Our View: Squat and cough. Spread your cheeks.

DKS Editors

The Supreme Court ruled Monday 5-to-4 that anyone admitted to a jail, no matter the offense, can be strip searched.

The New York Times reported Justice Anthony Kennedy, representing the conservative majority, wrote courts should not question the judgments of correctional officers who must be on the watch for dangerous contraband.

“Every detainee who will be admitted to the general population may be required to undergo a close visual inspection while undressed,” Kennedy wrote of a procedure currently banned in 10 states.

Justice Stephen Breyer, one of the four dissenting judges, wrote the strip searches are “a serious affront to human dignity and to individual privacy” and should be used only when there is a good reason to do so.

The decision supports recent rulings in various appeals courts across the country, which allow strip searches of everyone admitted to a jail’s general population. Other appeals courts have ruled searches were proper only if there’s a “reasonable suspicion” of contraband.

We know strip searches are effective if performed on those who are most dangerous. Gang members, drug fiends, violent offenders — we have no problem with officials taking a closer look at those people for safety reasons. But briefs filed to the Supreme Court — and cited by the dissenters — reveal cases in which strip searches were authorized for violators of leash law, failing to use a turn signal, riding a bicycle without an audible bell and other ridiculously minor offenses.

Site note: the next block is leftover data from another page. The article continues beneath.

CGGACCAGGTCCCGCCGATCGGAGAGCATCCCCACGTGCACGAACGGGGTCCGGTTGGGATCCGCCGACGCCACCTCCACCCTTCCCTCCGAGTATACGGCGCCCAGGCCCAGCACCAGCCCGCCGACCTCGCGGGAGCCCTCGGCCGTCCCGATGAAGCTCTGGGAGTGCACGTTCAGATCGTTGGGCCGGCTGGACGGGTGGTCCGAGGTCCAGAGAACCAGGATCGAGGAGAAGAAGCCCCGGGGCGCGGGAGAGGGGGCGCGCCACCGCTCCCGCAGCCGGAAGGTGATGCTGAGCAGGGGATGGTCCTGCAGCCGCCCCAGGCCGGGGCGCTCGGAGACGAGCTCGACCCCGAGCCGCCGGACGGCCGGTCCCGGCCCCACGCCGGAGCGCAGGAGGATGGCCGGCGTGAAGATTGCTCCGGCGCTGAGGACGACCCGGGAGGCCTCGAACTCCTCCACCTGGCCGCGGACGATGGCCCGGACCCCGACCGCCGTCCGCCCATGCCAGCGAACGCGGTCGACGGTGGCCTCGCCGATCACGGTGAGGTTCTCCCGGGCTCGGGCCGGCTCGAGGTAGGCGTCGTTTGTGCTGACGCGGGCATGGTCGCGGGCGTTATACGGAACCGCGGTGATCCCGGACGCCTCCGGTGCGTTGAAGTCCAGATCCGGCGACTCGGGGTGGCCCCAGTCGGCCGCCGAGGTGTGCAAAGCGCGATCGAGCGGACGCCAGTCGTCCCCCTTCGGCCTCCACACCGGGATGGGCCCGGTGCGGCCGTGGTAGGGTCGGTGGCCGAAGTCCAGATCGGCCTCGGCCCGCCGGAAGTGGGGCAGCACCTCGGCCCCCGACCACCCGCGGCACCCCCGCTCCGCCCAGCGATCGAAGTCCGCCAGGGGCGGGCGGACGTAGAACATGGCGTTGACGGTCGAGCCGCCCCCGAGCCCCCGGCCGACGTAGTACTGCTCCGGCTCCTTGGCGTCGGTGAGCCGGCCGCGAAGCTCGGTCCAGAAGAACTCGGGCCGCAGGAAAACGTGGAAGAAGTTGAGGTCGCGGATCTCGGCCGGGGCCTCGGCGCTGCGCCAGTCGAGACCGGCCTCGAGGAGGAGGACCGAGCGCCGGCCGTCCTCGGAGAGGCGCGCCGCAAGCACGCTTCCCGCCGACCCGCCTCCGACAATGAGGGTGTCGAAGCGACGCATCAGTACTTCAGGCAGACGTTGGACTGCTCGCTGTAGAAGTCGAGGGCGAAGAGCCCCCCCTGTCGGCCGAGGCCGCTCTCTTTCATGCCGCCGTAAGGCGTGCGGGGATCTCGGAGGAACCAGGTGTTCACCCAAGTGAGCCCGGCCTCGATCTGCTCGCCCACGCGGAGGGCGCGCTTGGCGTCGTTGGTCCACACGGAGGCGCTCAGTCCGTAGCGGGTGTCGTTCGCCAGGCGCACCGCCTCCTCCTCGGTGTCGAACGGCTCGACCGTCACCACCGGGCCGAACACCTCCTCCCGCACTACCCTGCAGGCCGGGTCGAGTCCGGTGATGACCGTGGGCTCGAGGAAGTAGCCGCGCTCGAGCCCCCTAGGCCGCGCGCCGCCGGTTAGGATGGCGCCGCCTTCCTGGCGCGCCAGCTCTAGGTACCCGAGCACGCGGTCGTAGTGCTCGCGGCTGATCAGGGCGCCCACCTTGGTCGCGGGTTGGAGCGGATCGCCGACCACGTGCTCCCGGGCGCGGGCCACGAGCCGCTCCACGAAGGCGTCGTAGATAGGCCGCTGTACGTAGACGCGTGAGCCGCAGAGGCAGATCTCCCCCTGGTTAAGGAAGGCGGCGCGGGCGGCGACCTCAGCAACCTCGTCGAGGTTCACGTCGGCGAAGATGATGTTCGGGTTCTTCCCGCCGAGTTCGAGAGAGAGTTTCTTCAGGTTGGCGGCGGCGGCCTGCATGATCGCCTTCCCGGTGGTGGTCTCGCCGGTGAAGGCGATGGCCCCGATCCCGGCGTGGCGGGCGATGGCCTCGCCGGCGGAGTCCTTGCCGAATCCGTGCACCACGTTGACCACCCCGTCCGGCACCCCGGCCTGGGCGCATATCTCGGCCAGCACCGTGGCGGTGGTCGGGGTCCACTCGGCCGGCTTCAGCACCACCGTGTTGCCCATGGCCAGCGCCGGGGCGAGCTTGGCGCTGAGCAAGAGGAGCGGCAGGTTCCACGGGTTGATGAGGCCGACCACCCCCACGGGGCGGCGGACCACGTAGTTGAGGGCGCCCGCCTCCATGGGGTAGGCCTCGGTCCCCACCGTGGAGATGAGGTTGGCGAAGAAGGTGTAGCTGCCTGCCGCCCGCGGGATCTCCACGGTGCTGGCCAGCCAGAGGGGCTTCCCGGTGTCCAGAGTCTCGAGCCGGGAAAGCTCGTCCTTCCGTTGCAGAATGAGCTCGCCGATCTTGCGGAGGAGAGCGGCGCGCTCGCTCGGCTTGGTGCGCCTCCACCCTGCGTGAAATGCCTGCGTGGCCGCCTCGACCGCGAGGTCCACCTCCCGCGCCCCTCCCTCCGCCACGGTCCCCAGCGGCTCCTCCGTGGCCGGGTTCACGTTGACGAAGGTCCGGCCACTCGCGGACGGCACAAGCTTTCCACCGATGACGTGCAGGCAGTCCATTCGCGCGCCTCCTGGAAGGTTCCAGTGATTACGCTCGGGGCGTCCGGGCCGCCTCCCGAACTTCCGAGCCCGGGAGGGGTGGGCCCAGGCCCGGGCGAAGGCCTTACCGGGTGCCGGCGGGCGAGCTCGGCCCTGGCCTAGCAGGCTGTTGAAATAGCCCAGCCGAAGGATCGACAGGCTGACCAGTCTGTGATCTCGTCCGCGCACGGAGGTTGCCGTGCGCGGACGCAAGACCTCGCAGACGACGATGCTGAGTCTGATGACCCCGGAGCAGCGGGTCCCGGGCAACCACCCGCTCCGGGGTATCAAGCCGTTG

Kennedy’s response: “People detained for minor offenses can turn out to be the most devious and dangerous criminals.”

That’s dangerous thinking. Search everyone to catch the few? To hell with whether you think they have anything?

The problem lies with the Kennedy assertion that we must not question prison officials’ judgments. Of course the court should question those judgments.

There should always be a strong reason to invade somebody’s privacy.

The Fourth Amendment, or the guard against unreasonable searches, should protect people who are arrested for minor offenses not involving drugs or violence.

The above editorial is the consensus opinion of the Daily Kent Stater editorial board.